When I was in my teens, my grandfather taught me a very important lesson – the value of a good hug. Like most teens I was a reluctant hugger – you know the type, lean in with a pat pat pat while the butt sticks out. My grandfather, known for speaking his mind, would always call me out – “What was that?” he would say. “Ugh, Grandpa” I would always initially complain as I rolled my eyes knowing what was coming. And then I would simply succumb to his loving embrace and signature hug that always left me in giggles. He even taught my sisters, cousins and I the importance of “hugging it out” whenever we would get into little tiffs with each other. Well it should come as no surprise, but it seems he was onto something.
There are numerous books, studies, and articles that all highlight the benefits of a good hug. But in general, the benefits of hugging are similar to the benefits that meditation can provide. When we hug someone, oxytocin is released into our bodies by our pituitary gland, lowering both our heart rates and our cortisol levels. Cortisol is also known as a primary stress hormone triggered by “flight or flight.” So like meditation which not only helps decrease these hormones, with a hug we are accessing our “rest and digest” hormones like dopamine which is often referred to as the feel good hormone.
In her book, The How of Happiness, Sonja Lyubomirsky shares research validating the benefits of a hugs:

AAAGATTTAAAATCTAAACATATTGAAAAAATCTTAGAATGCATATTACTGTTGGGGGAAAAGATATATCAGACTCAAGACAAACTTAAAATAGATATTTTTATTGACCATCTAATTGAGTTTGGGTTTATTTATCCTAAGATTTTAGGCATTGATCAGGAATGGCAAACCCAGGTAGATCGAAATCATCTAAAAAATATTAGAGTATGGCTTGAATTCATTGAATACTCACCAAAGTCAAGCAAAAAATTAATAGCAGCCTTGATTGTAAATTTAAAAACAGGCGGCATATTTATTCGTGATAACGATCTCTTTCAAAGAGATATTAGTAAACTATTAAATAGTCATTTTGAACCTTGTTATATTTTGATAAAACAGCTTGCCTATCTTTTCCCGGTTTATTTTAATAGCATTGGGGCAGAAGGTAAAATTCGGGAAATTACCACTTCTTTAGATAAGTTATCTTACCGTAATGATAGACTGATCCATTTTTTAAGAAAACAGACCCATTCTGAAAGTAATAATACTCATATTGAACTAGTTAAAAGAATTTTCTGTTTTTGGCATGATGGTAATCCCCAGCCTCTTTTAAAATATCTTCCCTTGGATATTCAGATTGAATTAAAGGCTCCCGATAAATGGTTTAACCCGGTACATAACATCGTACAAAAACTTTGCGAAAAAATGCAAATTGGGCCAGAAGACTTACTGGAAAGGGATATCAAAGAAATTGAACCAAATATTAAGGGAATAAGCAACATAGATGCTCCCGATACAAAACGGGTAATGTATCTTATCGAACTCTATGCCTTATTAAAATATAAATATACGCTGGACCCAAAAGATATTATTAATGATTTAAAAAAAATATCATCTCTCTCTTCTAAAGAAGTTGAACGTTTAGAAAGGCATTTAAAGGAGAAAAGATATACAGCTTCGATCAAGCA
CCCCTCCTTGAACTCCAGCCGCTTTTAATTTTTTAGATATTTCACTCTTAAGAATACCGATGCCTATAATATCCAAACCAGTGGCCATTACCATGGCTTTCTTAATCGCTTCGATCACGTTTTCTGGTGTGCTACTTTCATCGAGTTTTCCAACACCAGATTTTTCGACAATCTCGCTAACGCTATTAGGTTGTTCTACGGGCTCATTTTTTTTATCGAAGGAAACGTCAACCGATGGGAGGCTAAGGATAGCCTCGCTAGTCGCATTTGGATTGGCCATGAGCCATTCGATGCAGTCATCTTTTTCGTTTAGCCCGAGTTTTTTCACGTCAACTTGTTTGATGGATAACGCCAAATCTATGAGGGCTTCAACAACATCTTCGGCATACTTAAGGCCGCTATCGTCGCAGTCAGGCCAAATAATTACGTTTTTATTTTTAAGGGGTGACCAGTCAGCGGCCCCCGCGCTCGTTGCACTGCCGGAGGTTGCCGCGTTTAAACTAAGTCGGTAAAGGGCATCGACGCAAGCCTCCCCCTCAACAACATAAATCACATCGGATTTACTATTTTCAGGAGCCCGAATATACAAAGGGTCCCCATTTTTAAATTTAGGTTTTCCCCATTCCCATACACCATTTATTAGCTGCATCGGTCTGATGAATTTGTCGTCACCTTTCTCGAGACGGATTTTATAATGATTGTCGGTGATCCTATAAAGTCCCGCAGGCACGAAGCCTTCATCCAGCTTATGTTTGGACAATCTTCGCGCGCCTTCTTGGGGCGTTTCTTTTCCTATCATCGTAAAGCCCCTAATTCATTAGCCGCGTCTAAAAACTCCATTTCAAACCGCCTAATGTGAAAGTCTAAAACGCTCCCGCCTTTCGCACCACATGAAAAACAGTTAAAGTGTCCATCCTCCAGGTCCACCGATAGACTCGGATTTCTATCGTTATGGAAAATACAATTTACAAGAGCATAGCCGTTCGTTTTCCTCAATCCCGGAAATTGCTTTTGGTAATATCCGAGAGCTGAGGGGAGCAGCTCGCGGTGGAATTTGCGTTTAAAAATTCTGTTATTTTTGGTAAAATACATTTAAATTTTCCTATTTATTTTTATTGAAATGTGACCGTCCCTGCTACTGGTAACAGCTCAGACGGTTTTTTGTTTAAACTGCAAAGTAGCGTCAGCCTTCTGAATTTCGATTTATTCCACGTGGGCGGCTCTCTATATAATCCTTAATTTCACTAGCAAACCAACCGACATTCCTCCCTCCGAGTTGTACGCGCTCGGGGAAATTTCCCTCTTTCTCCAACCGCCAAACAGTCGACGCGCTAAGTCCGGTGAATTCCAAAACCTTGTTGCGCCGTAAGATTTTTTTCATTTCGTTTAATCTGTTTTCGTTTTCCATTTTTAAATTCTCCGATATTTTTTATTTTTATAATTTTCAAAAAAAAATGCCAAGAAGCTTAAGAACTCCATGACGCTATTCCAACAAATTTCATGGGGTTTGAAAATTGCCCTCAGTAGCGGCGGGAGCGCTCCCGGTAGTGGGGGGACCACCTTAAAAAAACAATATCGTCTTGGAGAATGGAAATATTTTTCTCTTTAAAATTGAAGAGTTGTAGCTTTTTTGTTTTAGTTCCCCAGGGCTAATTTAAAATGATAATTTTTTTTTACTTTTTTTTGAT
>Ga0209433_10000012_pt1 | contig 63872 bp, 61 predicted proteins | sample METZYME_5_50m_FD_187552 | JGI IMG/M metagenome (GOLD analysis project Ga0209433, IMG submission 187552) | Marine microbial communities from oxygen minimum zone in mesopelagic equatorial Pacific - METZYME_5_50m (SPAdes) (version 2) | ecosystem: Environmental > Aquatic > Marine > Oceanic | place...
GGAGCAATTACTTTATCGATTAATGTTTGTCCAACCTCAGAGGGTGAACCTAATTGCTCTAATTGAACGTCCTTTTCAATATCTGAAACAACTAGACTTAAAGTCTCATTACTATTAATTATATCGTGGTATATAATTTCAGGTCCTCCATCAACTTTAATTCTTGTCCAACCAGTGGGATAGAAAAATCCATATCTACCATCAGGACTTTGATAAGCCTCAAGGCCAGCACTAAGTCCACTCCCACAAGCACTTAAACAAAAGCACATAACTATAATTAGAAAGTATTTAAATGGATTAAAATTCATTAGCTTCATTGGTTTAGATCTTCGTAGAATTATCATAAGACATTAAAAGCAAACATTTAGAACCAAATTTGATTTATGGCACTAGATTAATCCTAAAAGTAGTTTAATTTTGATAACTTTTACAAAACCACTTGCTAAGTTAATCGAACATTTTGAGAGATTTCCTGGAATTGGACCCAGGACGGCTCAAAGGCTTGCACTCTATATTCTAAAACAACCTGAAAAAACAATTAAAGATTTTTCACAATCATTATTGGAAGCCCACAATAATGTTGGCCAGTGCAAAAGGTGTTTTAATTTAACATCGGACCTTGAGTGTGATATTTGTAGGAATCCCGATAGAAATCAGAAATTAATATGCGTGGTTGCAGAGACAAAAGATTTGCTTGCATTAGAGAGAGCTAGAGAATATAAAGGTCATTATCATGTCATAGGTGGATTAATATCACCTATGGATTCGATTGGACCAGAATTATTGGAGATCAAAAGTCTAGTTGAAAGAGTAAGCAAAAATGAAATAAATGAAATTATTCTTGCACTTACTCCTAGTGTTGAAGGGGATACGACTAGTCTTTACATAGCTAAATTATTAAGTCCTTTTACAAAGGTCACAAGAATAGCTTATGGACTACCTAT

In a one-of-a-kind study, students at Pennsylvania State University were assigned to two groups. The first group was instructed to give or recevie a minimum of five hugs per day over the course of four weeks and to record the details. The hugs had to be front-to-front (nonsexual) hugs, using both arms of both participants; however, the length and strength of hug, as well as the placement of hands, were left to their discretion. Furthermore, these students couldn’t simply hug their boyfriends or girlfriends half a dozen times; they had to aim to hug as many different individuals as possible. The second, the controls, was instructed simply to record the number of hours they read each day over the same four weeks. The hugging group (which partook in an average of forty-nine hugs over the course of the study) became much happier. Not surprisingly, the students who merely recorded their reading activity (which averaged a not-too-shabby 1.6 hours per day) showed no changes.
These days, I am a proud and overt hugger. Perhaps too much so. I find myself on more occasions than I can count whether in a personal, professional or even medical setting, going in for the hug that at times can come off as awkward, especially for non-huggers. I know it’s not always appropriate, but “I’m a hugger” as I often justify in the moment.
So regardless of your reasoning – an expression of love, stress release, or a boost of some dopamine, all of these are sound benefits to make “hugging it out” part of our daily practice.